Sure, a hip hop album is a somewhat unorthodox choice for dinner music, but the grilled black cod with fried garlic and red chili flakes that Kasey is featuring on eating/sf today is unusually slick and fresh. It doesn’t rely on molecular gastronomy or unusual ingredients, but it is so simple and clean you could call it culinary chic. Similarly, Big Boi’s Sir Lucious Left Foot: The Son of Chico Dusty is no ordinary hip hop album. It is full of unique samples, inventive rhymes, and a definite crispness and freshness that is sadly absent from most of the other rap records I’ve heard in the past few years. So I think for many of our readers, this solo album from Outkast’s bad boy MC actually pairs perfectly with this recipe.
Sir Lucious Left Foot has been a long time coming too. It was worked out years ago but nearly disappeared into label-induced limbo until Big Boi left Jive to finally release the album on Def Jam. An unfortunate result of the resulting red tape involved in a label-switch was that Big Boi’s Outkast partner Andre 3000 was unable to appear on the final release (although his contributions, including the track “Lookin’ For You” which I’ve posted below, are only available on the web). Still, this was always intended as a solo-album, and it more than adequately demonstrates that Big Boi is more than competent at flying solo (if you hadn’t figured that out after listening to Speakerboxxx). The lyrics are clever, thoughtful, and for the most part, successfully avoid resorting to the most common overplayed rap tropes. And just as importantly, the rhythms and melodies that serve as Big Boi’s playground are funky, concise and compelling. The punchy, concise synths on tracks like “Shutterbug” are a prime example of this. Tracks like “Tangerine” features music that twists and turns at every opportunity without feeling spastic or out-of-control. Grab the album on vinyl at Amazon.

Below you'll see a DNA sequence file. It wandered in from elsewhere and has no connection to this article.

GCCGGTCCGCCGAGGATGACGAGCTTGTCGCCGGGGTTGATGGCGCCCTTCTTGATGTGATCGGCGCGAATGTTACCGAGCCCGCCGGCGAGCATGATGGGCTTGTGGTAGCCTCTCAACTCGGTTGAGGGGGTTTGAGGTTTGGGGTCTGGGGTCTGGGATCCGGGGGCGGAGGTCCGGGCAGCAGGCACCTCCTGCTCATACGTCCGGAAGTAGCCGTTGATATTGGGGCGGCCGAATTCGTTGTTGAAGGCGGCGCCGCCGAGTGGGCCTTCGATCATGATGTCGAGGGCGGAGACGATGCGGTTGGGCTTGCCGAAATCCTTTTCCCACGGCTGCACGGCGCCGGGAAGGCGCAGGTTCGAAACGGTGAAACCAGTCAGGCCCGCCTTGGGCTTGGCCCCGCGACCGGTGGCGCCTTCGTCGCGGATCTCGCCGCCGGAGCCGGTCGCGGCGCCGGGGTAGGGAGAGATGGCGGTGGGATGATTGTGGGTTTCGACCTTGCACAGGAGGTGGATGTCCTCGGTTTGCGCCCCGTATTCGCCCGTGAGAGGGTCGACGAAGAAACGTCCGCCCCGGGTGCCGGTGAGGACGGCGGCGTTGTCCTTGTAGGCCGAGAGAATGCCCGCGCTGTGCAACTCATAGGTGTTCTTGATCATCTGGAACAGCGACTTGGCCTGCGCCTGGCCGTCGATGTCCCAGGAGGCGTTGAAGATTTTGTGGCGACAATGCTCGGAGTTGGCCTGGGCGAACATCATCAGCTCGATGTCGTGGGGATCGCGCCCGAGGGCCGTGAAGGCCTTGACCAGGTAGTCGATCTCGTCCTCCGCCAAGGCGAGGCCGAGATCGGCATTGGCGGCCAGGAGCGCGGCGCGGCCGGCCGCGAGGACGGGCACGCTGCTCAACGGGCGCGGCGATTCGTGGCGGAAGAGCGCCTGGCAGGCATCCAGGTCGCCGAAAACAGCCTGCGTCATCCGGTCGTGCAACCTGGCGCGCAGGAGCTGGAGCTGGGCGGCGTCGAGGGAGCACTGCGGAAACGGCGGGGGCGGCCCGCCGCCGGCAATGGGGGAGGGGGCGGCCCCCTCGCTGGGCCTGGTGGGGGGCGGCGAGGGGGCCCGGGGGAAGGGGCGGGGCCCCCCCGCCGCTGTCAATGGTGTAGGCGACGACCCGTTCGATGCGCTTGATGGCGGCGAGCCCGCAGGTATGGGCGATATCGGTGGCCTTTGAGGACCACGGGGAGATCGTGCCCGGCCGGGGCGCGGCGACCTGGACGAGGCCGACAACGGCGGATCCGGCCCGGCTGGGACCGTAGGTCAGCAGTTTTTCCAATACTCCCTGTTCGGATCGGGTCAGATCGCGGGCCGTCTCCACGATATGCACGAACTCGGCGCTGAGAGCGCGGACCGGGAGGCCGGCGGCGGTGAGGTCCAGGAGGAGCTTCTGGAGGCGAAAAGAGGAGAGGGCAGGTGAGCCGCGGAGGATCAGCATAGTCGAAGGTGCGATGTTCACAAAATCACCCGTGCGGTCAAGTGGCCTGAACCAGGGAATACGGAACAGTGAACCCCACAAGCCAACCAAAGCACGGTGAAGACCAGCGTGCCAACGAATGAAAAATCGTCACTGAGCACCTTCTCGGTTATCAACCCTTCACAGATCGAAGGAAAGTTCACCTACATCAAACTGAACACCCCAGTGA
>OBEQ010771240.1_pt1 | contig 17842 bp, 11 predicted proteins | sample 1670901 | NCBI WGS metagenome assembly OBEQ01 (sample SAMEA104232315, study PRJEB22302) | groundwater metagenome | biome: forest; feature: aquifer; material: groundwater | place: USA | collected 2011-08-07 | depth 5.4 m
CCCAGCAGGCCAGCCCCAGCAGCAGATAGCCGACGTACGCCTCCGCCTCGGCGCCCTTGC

Head back to eating/sf to read Kasey’s recipe for grilled black cod with fried garlic and red chili flakes.